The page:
Luciano Kruk adds board-marked concrete holiday home to seaside resort near Buenos Aires
This concrete summer house by Argentinian architect Luciano Kruk stands among pine trees in the seaside resort of Mar Azul near Buenos Aires (+ slideshow).
Kruk and his Buenos Aires-based studio designed Casa H3 as a holiday home for three sisters and their respective families.
The concrete walls of the house are imprinted with the outline and texture of the pine planks used as formwork.
This technique – often used by Kruk in his coastal architecture – is designed to create a rugged appearance and to reduce maintenance, but also to draw a connection between the house and its wooded setting.
The sisters requested a house with clearly defined zones for socialising, as well as areas to retreat to for privacy.
In response Kruk created an open-plan kitchen, dining room and lounge on the ground floor, and placed two bedrooms and a shared bathroom on the upper level.
"When we designed this floor plan, we aimed at making it feel both like an indoor space, sheltered by the roof and the windows, but at the same time somewhere in between, in a continuum with the outside," said Mariana Piqué from the studio.
"In this way, the layout of the house is the result of an architectural synthesis of the sisters' intentions and desires," she added.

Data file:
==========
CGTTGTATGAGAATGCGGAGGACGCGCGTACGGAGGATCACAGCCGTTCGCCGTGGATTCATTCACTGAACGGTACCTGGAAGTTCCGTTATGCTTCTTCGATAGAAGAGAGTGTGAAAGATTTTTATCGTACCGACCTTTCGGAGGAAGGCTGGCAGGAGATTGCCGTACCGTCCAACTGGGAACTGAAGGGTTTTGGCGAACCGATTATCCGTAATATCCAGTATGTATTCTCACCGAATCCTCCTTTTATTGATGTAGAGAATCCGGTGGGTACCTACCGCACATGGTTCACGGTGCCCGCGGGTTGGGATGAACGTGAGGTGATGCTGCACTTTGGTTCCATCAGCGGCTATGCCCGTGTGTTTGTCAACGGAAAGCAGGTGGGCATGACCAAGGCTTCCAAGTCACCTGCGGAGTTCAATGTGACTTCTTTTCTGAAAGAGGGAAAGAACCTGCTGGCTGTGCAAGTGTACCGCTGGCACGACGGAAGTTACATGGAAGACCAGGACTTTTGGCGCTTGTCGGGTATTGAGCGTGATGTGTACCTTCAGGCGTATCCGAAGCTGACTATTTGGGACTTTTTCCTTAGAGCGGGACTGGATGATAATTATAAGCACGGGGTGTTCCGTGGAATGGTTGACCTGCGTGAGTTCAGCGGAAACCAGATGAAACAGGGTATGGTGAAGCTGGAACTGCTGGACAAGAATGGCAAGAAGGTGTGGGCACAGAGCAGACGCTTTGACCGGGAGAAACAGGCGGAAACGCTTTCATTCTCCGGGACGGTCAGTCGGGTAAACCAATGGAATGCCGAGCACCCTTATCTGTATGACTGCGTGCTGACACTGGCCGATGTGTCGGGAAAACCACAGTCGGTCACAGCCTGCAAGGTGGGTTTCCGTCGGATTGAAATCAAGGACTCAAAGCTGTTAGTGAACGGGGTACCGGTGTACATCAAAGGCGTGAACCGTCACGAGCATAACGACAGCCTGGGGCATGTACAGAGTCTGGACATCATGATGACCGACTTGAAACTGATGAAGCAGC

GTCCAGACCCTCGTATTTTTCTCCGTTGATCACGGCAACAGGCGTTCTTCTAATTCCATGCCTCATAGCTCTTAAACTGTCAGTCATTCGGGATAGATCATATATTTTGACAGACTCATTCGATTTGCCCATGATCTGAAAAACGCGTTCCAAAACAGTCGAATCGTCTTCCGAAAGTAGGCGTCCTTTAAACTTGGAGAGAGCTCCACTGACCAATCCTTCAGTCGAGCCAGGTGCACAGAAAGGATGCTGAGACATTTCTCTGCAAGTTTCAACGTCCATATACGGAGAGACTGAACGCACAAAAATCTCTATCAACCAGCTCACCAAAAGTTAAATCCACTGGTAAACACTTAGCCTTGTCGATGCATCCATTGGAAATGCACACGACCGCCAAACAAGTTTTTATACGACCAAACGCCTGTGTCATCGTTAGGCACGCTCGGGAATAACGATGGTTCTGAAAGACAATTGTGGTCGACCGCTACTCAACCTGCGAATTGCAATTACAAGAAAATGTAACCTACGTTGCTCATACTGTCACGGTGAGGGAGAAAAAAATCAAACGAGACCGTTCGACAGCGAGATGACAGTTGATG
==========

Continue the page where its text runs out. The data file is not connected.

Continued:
"In its minimum scale the house rises by its own will, but also integrates itself respectfully with its surroundings, both natural and human-built."
The bedrooms and living space open onto terraces on one side of the plot, with the base of the upper balcony projecting away from the facade to partially shade the wooden deck below.
The bedrooms and living space feature floor-to-ceiling glazing. Additional slabs of concrete project away from the facade to act as privacy screens.
"On account of the abundant shadows provided by the profusion of the woods, there was no need to reach for architectonic devices to reduce the sun's incidence inside," explained Piqué.
"As a matter of fact, apart from connecting the house interior and gaining visuals, the windows of the house also absorb the light that dribbles through the dense canopy of the trees," she added.
Inside, concrete furniture is integrated into the architecture.
At ground level, the concrete staircase and table are used as an organisational device, to partially separate the living space without distrupting sight lines.
"Intending to keep the needs for equipment at a minimum, even furniture was conceived as a part of the concrete volume," said Piqué.
"Given the house's scale, the use of crossed views and vanishing points aimed at unifying and fluidifying the space in the room," she added.
"Instead of confining the house's different uses into separated rooms, they have been connected with each other, aiming at producing the general feeling of spatial expansion."
Photography is by Daniela Mac Adden .
Architects: Luciano Kruk
Collaborators: Ekaterina Künzel, Josefina Perez Silva, Andrés Conde Blanco, Leandro Rossi, Dan Saragusti, Giorgio Lorenzoli, Christian Studer, Isabelle Ducrest, Federico Eichenberg
Project text: Mariana Piqué